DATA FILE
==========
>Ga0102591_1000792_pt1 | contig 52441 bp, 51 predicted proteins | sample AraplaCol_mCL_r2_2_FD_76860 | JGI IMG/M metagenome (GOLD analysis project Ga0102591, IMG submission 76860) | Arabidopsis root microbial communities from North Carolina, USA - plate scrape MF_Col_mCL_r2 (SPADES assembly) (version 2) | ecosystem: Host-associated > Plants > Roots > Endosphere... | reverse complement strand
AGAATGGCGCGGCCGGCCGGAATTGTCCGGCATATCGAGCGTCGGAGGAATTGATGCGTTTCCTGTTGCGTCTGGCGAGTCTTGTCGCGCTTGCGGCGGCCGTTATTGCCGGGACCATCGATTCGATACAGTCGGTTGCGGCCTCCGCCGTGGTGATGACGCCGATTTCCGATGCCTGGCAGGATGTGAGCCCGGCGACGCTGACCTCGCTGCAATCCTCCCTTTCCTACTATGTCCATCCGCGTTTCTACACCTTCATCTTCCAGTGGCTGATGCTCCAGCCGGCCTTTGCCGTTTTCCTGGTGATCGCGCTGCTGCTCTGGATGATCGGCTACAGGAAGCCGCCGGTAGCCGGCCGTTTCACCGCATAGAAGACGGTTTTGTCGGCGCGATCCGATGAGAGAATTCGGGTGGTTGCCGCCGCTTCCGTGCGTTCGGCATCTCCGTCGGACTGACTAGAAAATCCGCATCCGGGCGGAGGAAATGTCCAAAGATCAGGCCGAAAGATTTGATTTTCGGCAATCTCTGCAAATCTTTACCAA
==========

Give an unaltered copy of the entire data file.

>Ga0102591_1000792_pt1 | contig 52441 bp, 51 predicted proteins | sample AraplaCol_mCL_r2_2_FD_76860 | JGI IMG/M metagenome (GOLD analysis project Ga0102591, IMG submission 76860) | Arabidopsis root microbial communities from North Carolina, USA - plate scrape MF_Col_mCL_r2 (SPADES assembly) (version 2) | ecosystem: Host-associated > Plants > Roots > Endosphere... | reverse complement strand
AGAATGGCGCGGCCGGCCGGAATTGTCCGGCATATCGAGCGTCGGAGGAATTGATGCGTTTCCTGTTGCGTCTGGCGAGTCTTGTCGCGCTTGCGGCGGCCGTTATTGCCGGGACCATCGATTCGATACAGTCGGTTGCGGCCTCCGCCGTGGTGATGACGCCGATTTCCGATGCCTGGCAGGATGTGAGCCCGGCGACGCTGACCTCGCTGCAATCCTCCCTTTCCTACTATGTCCATCCGCGTTTCTACACCTTCATCTTCCAGTGGCTGATGCTCCAGCCGGCCTTTGCCGTTTTCCTGGTGATCGCGCTGCTGCTCTGGATGATCGGCTACAGGAAGCCGCCGGTAGCCGGCCGTTTCACCGCATAGAAGACGGTTTTGTCGGCGCGATCCGATGAGAGAATTCGGGTGGTTGCCGCCGCTTCCGTGCGTTCGGCATCTCCGTCGGACTGACTAGAAAATCCGCATCCGGGCGGAGGAAATGTCCAAAGATCAGGCCGAAAGATTTGATTTTCGGCAATCTCTGCAAATCTTTACCAA